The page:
By Luke Tamborinyoka
“Zuva nezuva hachitonge matare chibhakera
OLIVER Mtukudzi is a polished musician and his music continues to touch the hearts and minds of ordinary Zimbabweans.
I am not an ardent fan of Mtukudzi myself. I believe Alick Macheso is the real deal. After all, I grew up in Chitungwiza and I am naturally inclined towards sungura music.
But the song with the above lyrics, sung at the height of the Zanu PF-inspired violence in the run-up to the presidential election of 2002, remains my favourite from Tuku Music. Zanu PF was literally dripping with the blood of innocent victims of its despotism and for me the song was a message to Zanu PF.
The stage is set for yet another gruelling presidential election. For some of us, the election presents Zimbabweans with yet another opportunity to start afresh. It presents us with a perfect window to either vote for the future as represented by Morgan Tsvangirai or the past as embodied by Robert Mugabe.
As a nation, we all thought we had broken away from the past of violence and bloodshed. The dialogue in South Africa should usher in a new era where Zanu PF begins to respect the opposition by staying away from the barbaric politics of machetes, catapults and knobkerries.
The new spirit of dialogue should mean that Zanu PF has to break away from the past and refrain from violence as an instrument of coercion. The dialogue process should see Zanu PF respecting the Sadc initiative by shying away from its legendary affinity for human blood.
At the time of writing this article, Clemence Takaendesa, an MDC activist who was allegedly shot dead last week by Retired Brigadier Benjamin Mabenge in the Midlands town of Kwekwe, was set to be buried in his home area in Gokwe on Wednesday.
The Zanu PF goblin should be satisfied with the blood of innocent MDC supporters it has sucked over the past seven years. From Talent Mabika and Tichaona Chiminya to Phibion Mafukidze and Gift Tandare, it is a sad and tragic story of human trophies in Zanu PF’s cabinet.
As we speak, the negotiating table in Pretoria has been soiled by the hands of Zanu PF which are dripping with human blood.
Recently, I was part of an MDC delegation that met with Home Affairs minister Kembo Mohadi over the escalating violence against opposition supporters and civic groups. Mohadi’s body language and Mugabe’s utterances thereafter showed that Zanu PF is in denial about the real violence taking place against the innocent people of Zimbabwe.
The talks should translate into a conducive political atmosphere in Zimbabwe. As Nelson Chamisa puts it, it cannot be winter time in Harare. The sun must shine in Harare.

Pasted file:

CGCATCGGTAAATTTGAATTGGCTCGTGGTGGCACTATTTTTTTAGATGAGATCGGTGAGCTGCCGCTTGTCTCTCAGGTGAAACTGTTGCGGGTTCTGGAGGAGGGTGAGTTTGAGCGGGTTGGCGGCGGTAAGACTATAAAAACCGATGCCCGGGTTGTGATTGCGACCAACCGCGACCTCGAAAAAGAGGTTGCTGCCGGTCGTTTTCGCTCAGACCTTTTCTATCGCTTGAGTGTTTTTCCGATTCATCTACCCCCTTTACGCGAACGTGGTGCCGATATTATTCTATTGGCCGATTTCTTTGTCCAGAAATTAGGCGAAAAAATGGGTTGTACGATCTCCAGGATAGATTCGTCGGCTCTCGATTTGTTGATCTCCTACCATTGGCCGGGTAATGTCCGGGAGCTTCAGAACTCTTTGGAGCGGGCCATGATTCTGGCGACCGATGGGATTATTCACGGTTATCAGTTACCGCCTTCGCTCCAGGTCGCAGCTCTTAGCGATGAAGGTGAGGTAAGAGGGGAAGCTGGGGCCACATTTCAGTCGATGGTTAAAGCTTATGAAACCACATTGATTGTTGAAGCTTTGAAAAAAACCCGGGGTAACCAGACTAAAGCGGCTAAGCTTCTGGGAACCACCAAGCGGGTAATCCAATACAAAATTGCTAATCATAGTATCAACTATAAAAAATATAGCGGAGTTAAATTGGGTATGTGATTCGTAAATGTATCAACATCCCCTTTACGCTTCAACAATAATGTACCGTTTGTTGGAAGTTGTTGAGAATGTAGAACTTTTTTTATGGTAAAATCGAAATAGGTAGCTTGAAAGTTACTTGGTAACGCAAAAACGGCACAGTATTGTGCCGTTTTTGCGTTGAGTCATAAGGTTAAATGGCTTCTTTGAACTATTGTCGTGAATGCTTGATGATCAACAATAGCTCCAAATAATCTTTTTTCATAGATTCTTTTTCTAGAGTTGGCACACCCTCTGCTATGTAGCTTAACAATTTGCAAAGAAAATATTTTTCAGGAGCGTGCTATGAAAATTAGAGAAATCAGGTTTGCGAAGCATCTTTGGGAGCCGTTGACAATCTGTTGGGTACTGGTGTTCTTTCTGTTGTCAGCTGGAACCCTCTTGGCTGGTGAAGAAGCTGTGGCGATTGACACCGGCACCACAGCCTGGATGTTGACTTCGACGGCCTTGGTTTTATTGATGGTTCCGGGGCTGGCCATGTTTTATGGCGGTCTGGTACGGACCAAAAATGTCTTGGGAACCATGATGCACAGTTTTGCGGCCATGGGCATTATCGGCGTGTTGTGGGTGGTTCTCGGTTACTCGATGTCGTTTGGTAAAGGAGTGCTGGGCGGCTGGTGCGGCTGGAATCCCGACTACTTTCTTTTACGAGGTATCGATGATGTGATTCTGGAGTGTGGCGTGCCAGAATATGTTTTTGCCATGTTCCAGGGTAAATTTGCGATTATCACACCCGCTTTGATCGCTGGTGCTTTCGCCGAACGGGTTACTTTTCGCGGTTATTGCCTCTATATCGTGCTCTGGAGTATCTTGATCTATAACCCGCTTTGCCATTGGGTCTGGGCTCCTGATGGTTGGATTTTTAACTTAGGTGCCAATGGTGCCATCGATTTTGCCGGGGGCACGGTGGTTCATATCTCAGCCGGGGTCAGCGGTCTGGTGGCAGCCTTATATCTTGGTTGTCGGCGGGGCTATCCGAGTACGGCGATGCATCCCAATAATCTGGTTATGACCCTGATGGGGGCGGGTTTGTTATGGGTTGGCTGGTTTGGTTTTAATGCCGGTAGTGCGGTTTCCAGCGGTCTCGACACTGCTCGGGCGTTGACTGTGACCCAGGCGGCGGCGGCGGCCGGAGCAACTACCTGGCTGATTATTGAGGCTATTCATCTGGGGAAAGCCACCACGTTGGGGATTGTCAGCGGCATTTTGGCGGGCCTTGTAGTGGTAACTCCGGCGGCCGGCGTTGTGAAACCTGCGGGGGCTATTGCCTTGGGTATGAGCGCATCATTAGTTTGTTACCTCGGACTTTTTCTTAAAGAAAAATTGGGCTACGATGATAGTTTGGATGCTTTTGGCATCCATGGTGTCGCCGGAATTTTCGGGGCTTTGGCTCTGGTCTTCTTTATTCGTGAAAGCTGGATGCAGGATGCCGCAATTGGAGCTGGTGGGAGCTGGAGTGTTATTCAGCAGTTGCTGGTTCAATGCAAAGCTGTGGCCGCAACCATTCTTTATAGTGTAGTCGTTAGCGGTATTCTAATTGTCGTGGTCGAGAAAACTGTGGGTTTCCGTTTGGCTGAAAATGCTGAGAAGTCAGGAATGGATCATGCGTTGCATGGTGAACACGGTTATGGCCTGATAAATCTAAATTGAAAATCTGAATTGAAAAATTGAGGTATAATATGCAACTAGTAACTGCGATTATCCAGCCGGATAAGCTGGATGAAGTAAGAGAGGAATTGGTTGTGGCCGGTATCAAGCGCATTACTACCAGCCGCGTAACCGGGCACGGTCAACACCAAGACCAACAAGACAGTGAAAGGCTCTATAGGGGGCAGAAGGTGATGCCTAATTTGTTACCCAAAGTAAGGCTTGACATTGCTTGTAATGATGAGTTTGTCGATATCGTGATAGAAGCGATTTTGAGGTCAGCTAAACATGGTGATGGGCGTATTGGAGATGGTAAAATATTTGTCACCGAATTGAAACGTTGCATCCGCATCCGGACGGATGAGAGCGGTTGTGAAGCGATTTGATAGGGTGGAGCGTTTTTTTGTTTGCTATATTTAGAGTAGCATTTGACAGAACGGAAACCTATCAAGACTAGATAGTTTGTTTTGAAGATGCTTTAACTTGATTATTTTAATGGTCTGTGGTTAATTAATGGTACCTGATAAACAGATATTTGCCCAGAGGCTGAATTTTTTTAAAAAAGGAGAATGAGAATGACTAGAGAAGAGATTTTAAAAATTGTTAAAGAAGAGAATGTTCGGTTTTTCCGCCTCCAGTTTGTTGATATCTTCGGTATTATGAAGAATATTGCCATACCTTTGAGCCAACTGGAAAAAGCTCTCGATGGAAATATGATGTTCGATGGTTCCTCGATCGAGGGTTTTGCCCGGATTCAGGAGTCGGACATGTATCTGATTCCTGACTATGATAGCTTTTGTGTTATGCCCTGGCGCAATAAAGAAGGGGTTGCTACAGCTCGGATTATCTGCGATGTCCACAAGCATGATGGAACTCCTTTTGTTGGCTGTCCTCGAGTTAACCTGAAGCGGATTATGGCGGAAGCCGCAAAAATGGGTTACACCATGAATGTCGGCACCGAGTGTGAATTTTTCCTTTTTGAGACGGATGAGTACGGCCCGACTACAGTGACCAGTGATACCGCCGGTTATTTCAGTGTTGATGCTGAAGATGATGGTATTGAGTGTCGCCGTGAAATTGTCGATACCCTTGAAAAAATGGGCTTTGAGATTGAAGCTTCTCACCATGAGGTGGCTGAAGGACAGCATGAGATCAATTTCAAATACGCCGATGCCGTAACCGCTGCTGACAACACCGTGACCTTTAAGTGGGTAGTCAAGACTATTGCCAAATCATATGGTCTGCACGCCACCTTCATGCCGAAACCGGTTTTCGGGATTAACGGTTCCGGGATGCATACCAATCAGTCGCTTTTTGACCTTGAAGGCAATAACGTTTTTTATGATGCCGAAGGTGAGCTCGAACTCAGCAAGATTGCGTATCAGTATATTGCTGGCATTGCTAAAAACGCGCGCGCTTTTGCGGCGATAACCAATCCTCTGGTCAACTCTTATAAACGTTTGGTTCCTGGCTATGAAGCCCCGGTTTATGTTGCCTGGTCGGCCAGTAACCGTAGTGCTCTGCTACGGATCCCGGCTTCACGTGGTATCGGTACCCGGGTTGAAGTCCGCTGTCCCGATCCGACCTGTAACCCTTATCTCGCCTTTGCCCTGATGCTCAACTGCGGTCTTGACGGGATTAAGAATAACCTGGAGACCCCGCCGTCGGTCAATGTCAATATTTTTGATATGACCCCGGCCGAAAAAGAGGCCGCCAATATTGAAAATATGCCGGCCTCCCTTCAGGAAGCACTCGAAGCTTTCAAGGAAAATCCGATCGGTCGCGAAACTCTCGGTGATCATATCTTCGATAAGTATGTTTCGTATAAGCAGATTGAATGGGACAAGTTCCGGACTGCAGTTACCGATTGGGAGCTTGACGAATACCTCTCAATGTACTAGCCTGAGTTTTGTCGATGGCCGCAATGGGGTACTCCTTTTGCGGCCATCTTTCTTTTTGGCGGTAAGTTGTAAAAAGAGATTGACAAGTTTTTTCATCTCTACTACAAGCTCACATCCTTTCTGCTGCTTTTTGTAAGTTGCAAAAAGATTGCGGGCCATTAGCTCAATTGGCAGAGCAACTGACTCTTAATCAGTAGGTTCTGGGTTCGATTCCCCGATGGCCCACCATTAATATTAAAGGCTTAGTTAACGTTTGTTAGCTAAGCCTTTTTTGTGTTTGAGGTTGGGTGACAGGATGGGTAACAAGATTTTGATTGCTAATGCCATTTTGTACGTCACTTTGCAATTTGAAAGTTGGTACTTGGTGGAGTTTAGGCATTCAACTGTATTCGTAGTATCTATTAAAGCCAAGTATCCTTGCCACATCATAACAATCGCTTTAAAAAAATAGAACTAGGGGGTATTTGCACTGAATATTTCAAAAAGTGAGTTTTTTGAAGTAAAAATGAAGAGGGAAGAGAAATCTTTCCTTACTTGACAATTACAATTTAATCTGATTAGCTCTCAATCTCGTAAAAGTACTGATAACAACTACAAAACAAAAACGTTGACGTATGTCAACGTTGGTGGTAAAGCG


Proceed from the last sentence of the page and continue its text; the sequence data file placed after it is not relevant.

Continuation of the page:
The sun is the desire by Zimbabweans to be able to freely express themselves next year. The sun represents the tangible evidence on the ground that Zanu PF is really committed to this dialogue.
Zimbabweans want practical deliverables that show Zanu PF’s sincerity. The shining sun means Posa and Aippa must go. The people want the Daily News to come back. They want a non-partisan police force. They want to freely wear their MDC and Woza T-shirts. They want to be able to freely preach the gospel of change in Uzumba-Maramba-Pfungwe.
They want visible evidence of a nation in dialogue with itself. They want to practically enjoy and live the benefits of the dialogue process. They want Zanu PF to lock up its merchants of death and allow the free expression of their collective desire for a new Zimbabwe and a new beginning.
It appears it will be a long road to a free and fair election. Zanu PF has walked us along the dark road of violence and we do not want to walk it forever more. Over the past seven years, we have seen the evidence of the degrees in violence.
The battered and bruised images of Tsvangirai and Chamisa, the callous murder of Tandare and the brutal assault of Naison Mazambani are all a sordid testimony that the regime will continue to maim and kill with neither shame nor compunction.
We have enough evidence that Zanu ndeyeropa is not just a statement. It is a guiding principle of this murderous regime.
Sadc must rein in Mugabe. This violence has to stop.
The MDC is not an illegal underground movement of criminals. It is a legitimate political party that is in parliament.
Mugabe cannot frighten us into abandoning what we believe in. He must not be allowed to violently stampede us out of the conviction of our conscience. He cannot continue to frighten the nation by criminalising regime change.
Some of us are not ashamed. We are committed to the agenda of regime change and we are ardent regime change activists.
Zanu PF has become a collective African shame. It has to rid itself of its murderous tag as a confidence-building measure to the dialogue currently taking place. They must find time to listen to Mtukudzi’s lyrics on the futility of violence as a political weapon.
As Mtukudzi would put it: “Hatidi hondo. Hatidi mhirizhonga.”
* Luke Tamborinyoka is the MDC’s director of information and publicity. He writes in his personal capacity.